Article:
Employers who refuse to pay for training seem not to realise that this training will make their employees stronger, more valuable assets to the business. With the current instability in the workplace, where flighty millennials flit easily from job to job, employers are naturally nervous about investing in career development. Many fear they will spend time and resources training employees only to lose them to a competitor further down the line.
Although paying for employee training is not a mandatory practice in the workplace, it is well-recognised as one of the most effective ways to drive staff motivation and engagement. The fear of losing employees to competitors should not be the reason to avoid promoting staff and providing them with opportunities for improvement. In fact, failing to invest in and develop employees creates an invidious office culture that will cause companies to lose ambitious workers.
Companies will differ in their stance about whether to pay for training, but there is no debate that it leads to a more prosperous and healthier working environment. Computer animation giant, Pixar, is well known for the memorable feature films it produces, but it also provides a unique and attractive employee package. Pixar University is a professional-development program that puts as much emphasis on personal development as it does on company training. It’s regarded as the company’s secret weapon to achieving their ambitious goals. Pixar University Dean, Randy Nelson stated that the courses don’t simply help educate and develop employee skillsets but brings teams together, building morale, spirit and communication.
Training is an area where technology can play a vital role. Some businesses may choose to use technology to create bespoke training courses that employees can undertake at their own convenience. Others may help workers with their career development by encouraging them to undertake relevant courses through a host of accredited online training providers – even temporary employees. At Tempo, we’re currently using technology to create an arm within the core platform that provides company benefits and training opportunities to temporary staff on our system – they are often the ones who miss out on these recognised opportunities due to not being enrolled in the company systems. With the rise in temporary workers and this way of working predicted to become the norm within the next few years, we noticed a gap in the system that needed to be addressed – bring training into the job-searching process.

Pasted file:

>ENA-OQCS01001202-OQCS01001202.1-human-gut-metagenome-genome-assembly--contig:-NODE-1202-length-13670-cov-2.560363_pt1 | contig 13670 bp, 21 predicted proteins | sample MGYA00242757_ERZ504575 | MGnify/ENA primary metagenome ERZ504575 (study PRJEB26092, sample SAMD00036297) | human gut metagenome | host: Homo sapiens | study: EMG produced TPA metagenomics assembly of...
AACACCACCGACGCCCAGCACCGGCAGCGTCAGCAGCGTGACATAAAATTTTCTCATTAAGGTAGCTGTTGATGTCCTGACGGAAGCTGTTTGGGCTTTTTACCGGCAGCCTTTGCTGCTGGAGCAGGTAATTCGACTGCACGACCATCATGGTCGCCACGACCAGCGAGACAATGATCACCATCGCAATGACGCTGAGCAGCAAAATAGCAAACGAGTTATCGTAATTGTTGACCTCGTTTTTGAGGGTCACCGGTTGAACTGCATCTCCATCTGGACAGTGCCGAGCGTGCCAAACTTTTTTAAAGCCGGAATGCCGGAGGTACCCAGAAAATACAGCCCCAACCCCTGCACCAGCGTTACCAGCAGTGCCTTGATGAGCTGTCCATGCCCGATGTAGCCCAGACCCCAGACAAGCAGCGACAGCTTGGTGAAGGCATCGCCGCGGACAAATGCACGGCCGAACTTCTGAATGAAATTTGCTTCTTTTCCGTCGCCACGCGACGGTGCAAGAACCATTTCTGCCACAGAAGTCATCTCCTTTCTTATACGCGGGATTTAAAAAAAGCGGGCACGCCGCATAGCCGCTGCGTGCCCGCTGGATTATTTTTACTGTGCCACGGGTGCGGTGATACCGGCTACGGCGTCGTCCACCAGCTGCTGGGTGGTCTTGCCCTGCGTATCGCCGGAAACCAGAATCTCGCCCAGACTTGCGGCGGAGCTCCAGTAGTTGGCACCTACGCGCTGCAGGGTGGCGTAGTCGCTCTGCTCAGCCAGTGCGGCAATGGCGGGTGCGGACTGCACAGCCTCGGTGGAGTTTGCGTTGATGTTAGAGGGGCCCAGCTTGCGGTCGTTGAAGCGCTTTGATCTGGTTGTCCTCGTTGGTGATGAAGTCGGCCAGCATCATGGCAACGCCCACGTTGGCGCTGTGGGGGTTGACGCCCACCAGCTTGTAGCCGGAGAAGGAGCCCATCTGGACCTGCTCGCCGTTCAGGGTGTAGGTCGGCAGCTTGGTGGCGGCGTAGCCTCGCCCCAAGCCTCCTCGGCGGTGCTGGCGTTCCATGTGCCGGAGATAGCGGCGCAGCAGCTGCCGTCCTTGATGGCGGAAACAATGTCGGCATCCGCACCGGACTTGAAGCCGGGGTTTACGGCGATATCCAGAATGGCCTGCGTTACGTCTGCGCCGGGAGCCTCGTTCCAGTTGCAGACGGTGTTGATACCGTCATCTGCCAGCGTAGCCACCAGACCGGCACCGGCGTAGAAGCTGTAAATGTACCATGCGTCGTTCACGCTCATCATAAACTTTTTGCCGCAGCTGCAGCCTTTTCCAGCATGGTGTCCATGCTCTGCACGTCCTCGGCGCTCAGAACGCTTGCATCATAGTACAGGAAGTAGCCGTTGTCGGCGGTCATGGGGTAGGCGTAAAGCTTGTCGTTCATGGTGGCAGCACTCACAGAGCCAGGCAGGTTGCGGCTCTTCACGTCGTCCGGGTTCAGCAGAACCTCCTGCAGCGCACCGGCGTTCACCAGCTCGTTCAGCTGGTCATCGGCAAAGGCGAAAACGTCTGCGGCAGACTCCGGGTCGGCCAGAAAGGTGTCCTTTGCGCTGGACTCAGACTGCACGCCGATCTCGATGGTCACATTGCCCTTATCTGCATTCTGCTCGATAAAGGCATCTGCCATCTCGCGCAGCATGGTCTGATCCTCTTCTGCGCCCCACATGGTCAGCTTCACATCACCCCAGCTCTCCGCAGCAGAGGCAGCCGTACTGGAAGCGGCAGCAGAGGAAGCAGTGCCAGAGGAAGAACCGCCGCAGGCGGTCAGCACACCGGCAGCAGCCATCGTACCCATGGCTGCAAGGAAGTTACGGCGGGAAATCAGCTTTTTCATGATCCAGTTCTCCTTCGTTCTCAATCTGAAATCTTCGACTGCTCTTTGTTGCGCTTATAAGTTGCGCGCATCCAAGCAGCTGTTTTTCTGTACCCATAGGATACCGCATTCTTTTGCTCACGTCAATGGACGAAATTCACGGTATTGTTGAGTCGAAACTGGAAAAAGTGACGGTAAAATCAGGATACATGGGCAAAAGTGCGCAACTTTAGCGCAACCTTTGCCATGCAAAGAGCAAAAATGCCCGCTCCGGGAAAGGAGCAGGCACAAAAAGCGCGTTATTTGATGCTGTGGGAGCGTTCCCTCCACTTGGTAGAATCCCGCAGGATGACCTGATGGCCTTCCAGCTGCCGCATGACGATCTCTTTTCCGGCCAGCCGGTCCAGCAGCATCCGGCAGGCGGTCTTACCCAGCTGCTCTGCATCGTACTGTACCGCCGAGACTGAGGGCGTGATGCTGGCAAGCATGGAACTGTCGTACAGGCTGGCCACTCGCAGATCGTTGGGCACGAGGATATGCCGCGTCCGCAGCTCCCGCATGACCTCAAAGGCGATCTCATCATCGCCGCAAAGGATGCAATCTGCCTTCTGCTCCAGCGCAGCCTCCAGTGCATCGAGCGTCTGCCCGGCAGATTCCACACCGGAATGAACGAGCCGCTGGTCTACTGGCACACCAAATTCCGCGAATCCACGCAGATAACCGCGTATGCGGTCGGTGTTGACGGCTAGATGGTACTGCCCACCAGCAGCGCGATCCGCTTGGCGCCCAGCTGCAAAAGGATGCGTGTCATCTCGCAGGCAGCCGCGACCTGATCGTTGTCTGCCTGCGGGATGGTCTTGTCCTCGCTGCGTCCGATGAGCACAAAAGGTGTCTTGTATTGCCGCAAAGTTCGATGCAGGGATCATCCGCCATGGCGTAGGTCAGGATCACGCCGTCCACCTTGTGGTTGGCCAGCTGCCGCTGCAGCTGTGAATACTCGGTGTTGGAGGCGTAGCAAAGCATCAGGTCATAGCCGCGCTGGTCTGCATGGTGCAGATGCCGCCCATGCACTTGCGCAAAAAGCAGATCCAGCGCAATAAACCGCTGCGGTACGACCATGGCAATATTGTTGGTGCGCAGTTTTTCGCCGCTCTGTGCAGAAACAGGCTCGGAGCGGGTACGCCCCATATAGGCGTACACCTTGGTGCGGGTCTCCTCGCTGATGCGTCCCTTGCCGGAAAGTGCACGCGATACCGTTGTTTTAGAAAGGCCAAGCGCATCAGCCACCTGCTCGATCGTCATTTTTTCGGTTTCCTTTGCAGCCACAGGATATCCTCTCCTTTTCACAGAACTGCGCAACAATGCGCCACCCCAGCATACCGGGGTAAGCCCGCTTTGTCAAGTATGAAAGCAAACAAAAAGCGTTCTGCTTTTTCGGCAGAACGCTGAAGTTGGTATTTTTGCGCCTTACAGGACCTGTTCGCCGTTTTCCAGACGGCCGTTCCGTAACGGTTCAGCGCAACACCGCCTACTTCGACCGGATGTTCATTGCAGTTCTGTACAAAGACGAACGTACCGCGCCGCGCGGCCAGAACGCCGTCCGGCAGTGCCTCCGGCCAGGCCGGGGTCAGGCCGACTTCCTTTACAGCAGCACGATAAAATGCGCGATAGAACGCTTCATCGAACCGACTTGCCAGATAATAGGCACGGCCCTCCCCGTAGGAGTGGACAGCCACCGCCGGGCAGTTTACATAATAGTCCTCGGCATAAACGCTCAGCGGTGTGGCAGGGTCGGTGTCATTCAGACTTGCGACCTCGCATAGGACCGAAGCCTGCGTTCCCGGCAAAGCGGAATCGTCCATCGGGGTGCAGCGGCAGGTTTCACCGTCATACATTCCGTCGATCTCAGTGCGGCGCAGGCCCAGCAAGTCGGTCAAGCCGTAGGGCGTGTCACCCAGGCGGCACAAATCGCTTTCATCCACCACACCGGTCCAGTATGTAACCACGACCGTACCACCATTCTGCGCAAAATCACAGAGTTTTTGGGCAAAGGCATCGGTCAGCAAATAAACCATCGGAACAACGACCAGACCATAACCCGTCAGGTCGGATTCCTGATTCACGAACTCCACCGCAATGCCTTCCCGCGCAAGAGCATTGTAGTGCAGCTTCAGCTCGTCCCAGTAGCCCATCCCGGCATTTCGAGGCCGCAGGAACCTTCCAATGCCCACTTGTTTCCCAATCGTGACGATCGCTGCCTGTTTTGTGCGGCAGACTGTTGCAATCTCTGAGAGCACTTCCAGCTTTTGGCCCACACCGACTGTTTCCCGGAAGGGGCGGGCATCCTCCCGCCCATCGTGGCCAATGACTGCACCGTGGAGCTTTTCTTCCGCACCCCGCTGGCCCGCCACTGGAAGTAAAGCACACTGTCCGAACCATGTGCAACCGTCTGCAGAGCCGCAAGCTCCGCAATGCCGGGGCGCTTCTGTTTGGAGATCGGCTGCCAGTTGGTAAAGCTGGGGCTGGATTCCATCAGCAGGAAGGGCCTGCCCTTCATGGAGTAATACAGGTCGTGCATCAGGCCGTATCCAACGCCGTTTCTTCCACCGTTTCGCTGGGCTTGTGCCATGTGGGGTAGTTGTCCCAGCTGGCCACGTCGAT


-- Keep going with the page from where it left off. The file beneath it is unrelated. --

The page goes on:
A new mindset and learning model
Businesses today need to embrace a new, fluid model of employment underpinned by technology to facilitate life-long learning. Incorporating training not only into company packages but also into the recruitment process would change the way we perceive the relationship between work and learning. With contract workers set to overtake permanent employees by 2023, the UK workforce is changing dramatically. Using technology to offer candidates the opportunity to train while they hunt for jobs would change mindsets and make the job-searching process feel more productive. Moving companies, changing industries, sectors or roles wouldn’t be feared, but embraced.
It would provide employees with the opportunity to diversify their skills, enable them to demonstrate their adaptability, flexibility and ambition, while rewarding them with learning. Employers too wouldn’t fear the hiring process, since it gives them the ability to scale and adapt to technological and market changes. Technology underpins this seismic shift – we’re already seen Uber transform transport and Airbnb holidays; now we need to see how technology and training can be used to find, hire and ultimately keep teaching employees throughout their careers – whether that be a permanent or temporary position.